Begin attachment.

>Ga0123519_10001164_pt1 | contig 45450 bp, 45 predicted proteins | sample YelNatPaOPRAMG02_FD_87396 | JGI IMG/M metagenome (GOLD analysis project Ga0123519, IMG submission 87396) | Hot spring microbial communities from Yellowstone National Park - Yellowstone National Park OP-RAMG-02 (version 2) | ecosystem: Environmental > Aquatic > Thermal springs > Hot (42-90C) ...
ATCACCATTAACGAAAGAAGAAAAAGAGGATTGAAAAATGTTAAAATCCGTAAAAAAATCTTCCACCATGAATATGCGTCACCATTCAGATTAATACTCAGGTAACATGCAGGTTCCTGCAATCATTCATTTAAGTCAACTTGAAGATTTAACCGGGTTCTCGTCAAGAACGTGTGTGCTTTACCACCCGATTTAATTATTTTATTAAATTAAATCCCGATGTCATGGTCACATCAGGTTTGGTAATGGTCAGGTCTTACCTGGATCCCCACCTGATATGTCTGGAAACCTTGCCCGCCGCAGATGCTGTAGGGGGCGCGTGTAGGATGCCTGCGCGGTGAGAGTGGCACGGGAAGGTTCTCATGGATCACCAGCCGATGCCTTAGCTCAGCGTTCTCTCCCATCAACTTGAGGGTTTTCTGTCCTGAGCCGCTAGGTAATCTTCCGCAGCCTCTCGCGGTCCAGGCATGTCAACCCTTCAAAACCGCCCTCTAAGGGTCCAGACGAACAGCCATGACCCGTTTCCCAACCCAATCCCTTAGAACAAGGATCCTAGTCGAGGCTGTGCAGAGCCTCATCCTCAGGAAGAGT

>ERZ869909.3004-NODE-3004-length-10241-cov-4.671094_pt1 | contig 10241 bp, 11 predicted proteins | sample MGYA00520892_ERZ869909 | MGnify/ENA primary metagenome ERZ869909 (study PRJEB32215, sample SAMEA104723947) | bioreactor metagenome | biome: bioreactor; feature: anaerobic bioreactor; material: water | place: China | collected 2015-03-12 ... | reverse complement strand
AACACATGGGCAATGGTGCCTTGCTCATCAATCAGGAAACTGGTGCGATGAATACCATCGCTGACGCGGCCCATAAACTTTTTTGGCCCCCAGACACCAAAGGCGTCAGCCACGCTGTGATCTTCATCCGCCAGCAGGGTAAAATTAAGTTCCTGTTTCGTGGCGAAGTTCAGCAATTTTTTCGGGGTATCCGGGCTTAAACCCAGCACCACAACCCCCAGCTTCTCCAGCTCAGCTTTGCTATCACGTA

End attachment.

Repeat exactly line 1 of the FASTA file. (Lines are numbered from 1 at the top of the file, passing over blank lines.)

>Ga0123519_10001164_pt1 | contig 45450 bp, 45 predicted proteins | sample YelNatPaOPRAMG02_FD_87396 | JGI IMG/M metagenome (GOLD analysis project Ga0123519, IMG submission 87396) | Hot spring microbial communities from Yellowstone National Park - Yellowstone National Park OP-RAMG-02 (version 2) | ecosystem: Environmental > Aquatic > Thermal springs > Hot (42-90C) ...